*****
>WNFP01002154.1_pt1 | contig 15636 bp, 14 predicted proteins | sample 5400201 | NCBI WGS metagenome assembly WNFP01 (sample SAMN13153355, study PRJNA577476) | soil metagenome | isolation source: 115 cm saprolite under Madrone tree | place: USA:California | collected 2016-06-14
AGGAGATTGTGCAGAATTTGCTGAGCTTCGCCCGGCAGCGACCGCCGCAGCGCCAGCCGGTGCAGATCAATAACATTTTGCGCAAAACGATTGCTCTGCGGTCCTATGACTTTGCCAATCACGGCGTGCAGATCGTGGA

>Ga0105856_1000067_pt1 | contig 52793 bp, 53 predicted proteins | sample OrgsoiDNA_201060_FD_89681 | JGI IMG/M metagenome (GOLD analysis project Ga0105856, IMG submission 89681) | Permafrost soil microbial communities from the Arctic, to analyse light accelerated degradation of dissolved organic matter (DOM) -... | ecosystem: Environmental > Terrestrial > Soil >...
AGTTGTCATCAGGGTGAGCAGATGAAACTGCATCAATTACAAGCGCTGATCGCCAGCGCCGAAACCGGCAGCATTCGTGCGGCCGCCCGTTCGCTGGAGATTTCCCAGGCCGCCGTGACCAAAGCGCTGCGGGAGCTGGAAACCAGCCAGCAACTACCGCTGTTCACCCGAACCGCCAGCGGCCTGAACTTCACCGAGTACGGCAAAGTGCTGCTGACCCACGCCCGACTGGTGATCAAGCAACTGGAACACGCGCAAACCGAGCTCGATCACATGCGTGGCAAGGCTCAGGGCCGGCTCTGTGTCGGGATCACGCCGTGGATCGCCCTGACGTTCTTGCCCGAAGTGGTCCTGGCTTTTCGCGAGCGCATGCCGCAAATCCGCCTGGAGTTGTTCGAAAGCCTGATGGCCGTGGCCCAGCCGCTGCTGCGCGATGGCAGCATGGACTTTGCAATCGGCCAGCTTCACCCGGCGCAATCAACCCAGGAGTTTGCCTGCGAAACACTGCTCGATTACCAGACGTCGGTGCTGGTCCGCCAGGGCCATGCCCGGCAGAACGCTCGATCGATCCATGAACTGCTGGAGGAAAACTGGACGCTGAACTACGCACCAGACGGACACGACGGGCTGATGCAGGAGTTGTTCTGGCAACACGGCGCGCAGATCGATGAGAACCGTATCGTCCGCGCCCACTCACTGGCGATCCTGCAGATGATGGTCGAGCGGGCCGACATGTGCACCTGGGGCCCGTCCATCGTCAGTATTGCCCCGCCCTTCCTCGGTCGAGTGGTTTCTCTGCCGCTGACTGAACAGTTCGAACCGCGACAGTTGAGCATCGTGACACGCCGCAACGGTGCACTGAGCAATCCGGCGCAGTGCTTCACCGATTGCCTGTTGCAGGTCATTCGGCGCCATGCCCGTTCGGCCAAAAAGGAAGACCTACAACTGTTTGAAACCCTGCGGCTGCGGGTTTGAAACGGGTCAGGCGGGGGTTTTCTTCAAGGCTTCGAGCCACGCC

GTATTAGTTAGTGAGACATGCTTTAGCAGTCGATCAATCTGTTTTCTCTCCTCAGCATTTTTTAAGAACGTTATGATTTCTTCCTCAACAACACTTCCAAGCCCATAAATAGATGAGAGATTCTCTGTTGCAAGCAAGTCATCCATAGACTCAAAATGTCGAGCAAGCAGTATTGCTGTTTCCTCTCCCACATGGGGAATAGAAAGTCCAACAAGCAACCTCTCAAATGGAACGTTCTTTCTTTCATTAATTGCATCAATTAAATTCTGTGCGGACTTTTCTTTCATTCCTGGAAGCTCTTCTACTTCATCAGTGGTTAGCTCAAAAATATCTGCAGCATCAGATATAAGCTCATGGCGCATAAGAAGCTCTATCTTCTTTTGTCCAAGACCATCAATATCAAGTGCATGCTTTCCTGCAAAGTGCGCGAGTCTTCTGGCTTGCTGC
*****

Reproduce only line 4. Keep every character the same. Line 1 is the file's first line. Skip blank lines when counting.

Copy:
AGTTGTCATCAGGGTGAGCAGATGAAACTGCATCAATTACAAGCGCTGATCGCCAGCGCCGAAACCGGCAGCATTCGTGCGGCCGCCCGTTCGCTGGAGATTTCCCAGGCCGCCGTGACCAAAGCGCTGCGGGAGCTGGAAACCAGCCAGCAACTACCGCTGTTCACCCGAACCGCCAGCGGCCTGAACTTCACCGAGTACGGCAAAGTGCTGCTGACCCACGCCCGACTGGTGATCAAGCAACTGGAACACGCGCAAACCGAGCTCGATCACATGCGTGGCAAGGCTCAGGGCCGGCTCTGTGTCGGGATCACGCCGTGGATCGCCCTGACGTTCTTGCCCGAAGTGGTCCTGGCTTTTCGCGAGCGCATGCCGCAAATCCGCCTGGAGTTGTTCGAAAGCCTGATGGCCGTGGCCCAGCCGCTGCTGCGCGATGGCAGCATGGACTTTGCAATCGGCCAGCTTCACCCGGCGCAATCAACCCAGGAGTTTGCCTGCGAAACACTGCTCGATTACCAGACGTCGGTGCTGGTCCGCCAGGGCCATGCCCGGCAGAACGCTCGATCGATCCATGAACTGCTGGAGGAAAACTGGACGCTGAACTACGCACCAGACGGACACGACGGGCTGATGCAGGAGTTGTTCTGGCAACACGGCGCGCAGATCGATGAGAACCGTATCGTCCGCGCCCACTCACTGGCGATCCTGCAGATGATGGTCGAGCGGGCCGACATGTGCACCTGGGGCCCGTCCATCGTCAGTATTGCCCCGCCCTTCCTCGGTCGAGTGGTTTCTCTGCCGCTGACTGAACAGTTCGAACCGCGACAGTTGAGCATCGTGACACGCCGCAACGGTGCACTGAGCAATCCGGCGCAGTGCTTCACCGATTGCCTGTTGCAGGTCATTCGGCGCCATGCCCGTTCGGCCAAAAAGGAAGACCTACAACTGTTTGAAACCCTGCGGCTGCGGGTTTGAAACGGGTCAGGCGGGGGTTTTCTTCAAGGCTTCGAGCCACGCC